- Historic Sites
The Robber Baronesses
How two bold sisters set up a business in the very citadel of masculine prerogative: 1870s Wall Street
December 1995 | Volume 46, Issue 8
Vanderbilt began giving the Claflin sisters advice on what stocks to buy and sell. Getting stock tips from the Commodore in the 1860s was rather like getting them from Warren Buffett today, only with no insider-trading laws to worry about, and the sisters made out very handsomely indeed, although probably not as well as the $750,000 Woodhull reported.
Early in 1870 Woodhull and her sister decided to open a brokerage firm of their own, quite undeterred by the fact that, as Susan B. Anthony complained, Wall Street men stared at every woman on the pavement except the apple sellers. They told Vanderbilt of their plans. He was no feminist, to put it mildly, but he was no great admirer of the ways of Wall Street either, and he possessed a keen sense of humor. He gave them a check for seven thousand dollars as backing, and Woodhull, Claflin and Co. was in business.
They deposited Vanderbilt’s check with Henry Clews, a major Wall Street broker (and the Street’s greatest gossip), ensuring that everyone would know that Vanderbilt was behind the two sisters, soon labeled by the press the “Queens of Finance” and the “Bewitching Brokers.” The New York Herald , like all the other newspapers, reported the story thoroughly and soon ran an editorial congratulating “the brokers that their labors are to be shared by the fair sex. How refreshing the time when the halls of the Stock Exchange shall exhibit a variety of costume as diverse as the floor of a ballroom.” Male condescension, however, was not far below the surface. “ Vive la frou frou ,” the editorial concluded.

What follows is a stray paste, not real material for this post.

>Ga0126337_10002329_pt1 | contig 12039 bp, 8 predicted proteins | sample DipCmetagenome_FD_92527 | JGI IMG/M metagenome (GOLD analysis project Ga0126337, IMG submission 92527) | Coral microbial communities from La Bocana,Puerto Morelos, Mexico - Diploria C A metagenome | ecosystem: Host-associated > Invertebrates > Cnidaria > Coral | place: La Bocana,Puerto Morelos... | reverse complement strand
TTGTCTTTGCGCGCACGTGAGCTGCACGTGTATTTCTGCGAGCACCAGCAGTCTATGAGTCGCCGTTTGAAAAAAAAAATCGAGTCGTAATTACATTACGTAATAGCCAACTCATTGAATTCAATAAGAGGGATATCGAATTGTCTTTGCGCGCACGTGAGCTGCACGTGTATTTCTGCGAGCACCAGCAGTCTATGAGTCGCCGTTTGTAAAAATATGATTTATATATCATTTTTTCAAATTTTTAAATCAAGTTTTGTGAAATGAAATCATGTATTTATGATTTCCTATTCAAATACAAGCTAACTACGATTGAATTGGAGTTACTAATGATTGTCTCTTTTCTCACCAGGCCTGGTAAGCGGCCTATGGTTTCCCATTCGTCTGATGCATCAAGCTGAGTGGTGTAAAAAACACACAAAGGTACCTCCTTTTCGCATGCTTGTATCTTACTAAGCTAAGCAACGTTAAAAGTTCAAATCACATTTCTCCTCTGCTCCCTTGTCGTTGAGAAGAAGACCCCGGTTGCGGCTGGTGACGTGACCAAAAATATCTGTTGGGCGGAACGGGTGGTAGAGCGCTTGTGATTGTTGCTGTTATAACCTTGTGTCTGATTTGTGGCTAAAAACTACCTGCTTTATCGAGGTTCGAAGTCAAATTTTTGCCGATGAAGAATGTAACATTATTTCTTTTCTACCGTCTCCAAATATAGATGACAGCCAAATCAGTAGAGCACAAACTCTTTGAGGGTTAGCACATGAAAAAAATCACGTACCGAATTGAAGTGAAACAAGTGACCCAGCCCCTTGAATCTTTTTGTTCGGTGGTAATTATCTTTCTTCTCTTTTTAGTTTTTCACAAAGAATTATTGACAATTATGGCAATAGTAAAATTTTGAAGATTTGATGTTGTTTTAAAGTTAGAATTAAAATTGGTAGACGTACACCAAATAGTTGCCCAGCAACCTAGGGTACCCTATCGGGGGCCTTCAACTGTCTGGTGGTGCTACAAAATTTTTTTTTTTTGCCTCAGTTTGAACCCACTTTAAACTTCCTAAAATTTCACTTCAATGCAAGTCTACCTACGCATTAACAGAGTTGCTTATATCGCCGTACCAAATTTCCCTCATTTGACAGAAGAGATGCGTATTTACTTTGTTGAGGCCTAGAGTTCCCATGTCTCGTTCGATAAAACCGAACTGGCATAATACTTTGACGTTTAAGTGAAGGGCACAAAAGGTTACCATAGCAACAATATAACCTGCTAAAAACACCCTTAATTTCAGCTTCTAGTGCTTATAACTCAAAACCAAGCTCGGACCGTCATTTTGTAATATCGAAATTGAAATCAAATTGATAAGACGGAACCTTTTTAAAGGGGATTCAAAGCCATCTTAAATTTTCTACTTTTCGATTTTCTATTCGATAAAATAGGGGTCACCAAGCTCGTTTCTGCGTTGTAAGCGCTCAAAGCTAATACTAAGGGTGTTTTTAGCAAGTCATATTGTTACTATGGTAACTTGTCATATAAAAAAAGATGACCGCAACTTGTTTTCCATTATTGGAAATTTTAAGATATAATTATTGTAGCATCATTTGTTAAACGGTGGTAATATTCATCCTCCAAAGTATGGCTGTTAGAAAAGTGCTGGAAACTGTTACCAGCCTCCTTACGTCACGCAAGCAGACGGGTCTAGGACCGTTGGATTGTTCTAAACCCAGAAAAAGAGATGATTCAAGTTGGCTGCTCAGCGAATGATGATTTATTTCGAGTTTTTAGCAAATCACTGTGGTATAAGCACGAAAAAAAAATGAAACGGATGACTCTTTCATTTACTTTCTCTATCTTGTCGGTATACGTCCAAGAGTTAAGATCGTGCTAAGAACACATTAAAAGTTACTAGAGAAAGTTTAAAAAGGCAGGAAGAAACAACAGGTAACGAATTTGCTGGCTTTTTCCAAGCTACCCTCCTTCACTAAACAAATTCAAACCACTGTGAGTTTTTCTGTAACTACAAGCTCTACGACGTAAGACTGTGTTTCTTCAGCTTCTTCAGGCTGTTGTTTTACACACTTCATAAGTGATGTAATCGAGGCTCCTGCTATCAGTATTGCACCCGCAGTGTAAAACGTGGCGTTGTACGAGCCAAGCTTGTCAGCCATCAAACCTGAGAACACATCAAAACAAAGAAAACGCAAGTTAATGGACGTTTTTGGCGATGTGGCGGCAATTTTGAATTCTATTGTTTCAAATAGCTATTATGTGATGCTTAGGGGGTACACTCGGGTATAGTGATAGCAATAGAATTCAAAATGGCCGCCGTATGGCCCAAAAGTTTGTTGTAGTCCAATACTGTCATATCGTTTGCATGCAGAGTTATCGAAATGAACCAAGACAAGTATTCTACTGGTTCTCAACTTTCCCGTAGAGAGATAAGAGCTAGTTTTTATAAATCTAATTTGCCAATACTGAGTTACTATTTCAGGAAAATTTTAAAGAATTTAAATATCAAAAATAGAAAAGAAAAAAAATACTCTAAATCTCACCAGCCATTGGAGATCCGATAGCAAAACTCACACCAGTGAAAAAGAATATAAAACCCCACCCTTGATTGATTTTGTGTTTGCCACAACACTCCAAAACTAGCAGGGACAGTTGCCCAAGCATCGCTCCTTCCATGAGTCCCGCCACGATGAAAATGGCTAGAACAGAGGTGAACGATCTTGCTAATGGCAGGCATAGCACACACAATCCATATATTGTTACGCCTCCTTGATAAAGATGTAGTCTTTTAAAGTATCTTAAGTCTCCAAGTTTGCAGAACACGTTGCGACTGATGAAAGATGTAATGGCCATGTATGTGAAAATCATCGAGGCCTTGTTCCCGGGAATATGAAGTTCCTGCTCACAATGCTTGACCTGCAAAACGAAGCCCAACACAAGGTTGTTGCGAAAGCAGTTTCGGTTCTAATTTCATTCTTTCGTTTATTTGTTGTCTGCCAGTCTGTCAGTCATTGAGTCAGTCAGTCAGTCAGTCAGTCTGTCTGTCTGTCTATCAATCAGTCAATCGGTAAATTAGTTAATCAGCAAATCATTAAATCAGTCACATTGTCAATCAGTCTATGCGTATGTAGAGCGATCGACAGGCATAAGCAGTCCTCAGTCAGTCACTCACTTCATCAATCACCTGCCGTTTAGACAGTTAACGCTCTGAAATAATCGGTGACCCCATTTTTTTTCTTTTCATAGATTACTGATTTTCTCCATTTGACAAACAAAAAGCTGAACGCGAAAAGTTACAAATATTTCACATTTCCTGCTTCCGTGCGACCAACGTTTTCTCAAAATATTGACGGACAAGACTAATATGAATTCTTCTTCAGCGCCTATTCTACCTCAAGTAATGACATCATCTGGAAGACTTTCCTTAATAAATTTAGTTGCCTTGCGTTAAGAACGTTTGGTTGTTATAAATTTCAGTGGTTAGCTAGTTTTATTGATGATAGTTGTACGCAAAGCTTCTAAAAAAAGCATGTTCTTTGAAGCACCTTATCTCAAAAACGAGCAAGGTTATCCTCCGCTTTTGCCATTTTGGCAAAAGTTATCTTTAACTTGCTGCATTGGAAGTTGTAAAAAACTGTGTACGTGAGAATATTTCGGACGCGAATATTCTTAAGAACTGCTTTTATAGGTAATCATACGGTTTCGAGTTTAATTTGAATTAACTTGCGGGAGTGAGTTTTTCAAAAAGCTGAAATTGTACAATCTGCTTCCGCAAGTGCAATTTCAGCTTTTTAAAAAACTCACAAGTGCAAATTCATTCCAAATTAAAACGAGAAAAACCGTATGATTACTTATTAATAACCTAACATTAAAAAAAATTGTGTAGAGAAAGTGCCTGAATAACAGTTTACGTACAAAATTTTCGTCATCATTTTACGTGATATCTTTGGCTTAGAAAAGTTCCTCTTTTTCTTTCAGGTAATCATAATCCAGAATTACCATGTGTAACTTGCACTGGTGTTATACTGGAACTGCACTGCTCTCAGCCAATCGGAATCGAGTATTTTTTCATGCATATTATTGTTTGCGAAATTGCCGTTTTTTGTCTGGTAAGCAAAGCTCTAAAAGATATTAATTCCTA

They first set up shop in the Hoffman House Hotel, on fashionable Madison Square, but soon opened a proper office at 44 Broad Street, just down the street from the Exchange itself. The office was soon jammed with sightseers and customers alike. Vanderbilt came regularly, and his rivals in the recent Erie War, Daniel Drew and Jay Gould, also put in appearances. So did Walt Whitman, at least according to Woodhull. The sisters were soon forced to put up a sign stating ALL GENTLEMEN WILL STATE THEIR BUSINESS AND THEN RETIRE AT ONCE .
The Claflin sisters got rich, but they weren’t really interested in being brokers. It was only a means to an end.
At first business was brisk. Vanderbilt used the firm frequently. Others used it too, for their own purposes. Jay Gould explained that he could operate through the firm with Vanderbilt stocks, and everyone would assume it was the Commodore at work. “When the Stock Exchange was surest we were squeezing Vanderbilt... I was supplying them with all the stock their unkind suspicions would bid for ... [and] paid Victoria and sister Tennie $1,000 a day commission.” All this translated into fat profits for the “lady brokers,” who earned perhaps as much as five hundred thousand dollars the first year, enough to make them indisputably rich by the standards of the day.
The Claflin sisters, however, were not really interested in being brokers. It was only a means to an end. Soon they were increasingly caught up in suffragist politics. They started (again with Vanderbilt’s help) Woodhull and Claflin’s Weekly , for a time an influential newspaper. Woodhull even ran for President in 1872, despite the fact that had she, by some miracle, been elected, she would not have been old enough to take office.
But by the time of the election, things were going badly once again. Woodhull had publicly embraced the idea of “free love,” which to most Victorians was the moral equivalent of approving of child molesting. The more conventional suffragists backed away from her quickly. And she flirted with communism (the Weekly had published the first American edition of The Communist Manifesto ), which hardly helped her on Wall Street or with the Commodore.
Vanderbilt, increasingly under the influence of his straight-laced second wife, withdrew his backing. The Weekly would live on for a few more years, but the brokerage house collapsed, as did many others, in the Panic of 1873. The Claflin sisters were broke once again.
In 1877 Vanderbilt died and the sisters moved to England. It is widely assumed that William H. Vanderbilt, who inherited $90 million of his father’s $105 million fortune, bribed them to do so. The Commodore’s will was being contested in the courts—it was the O. J. Simpson trial of the 1870s, at least with respect to public interest—and the younger Vanderbilt could only have viewed with horror the possibility of their being called as witnesses.
In England the Claflin sisters quickly attained wealth once again. But this time they did it in a less entrepreneurial way. They married rich men.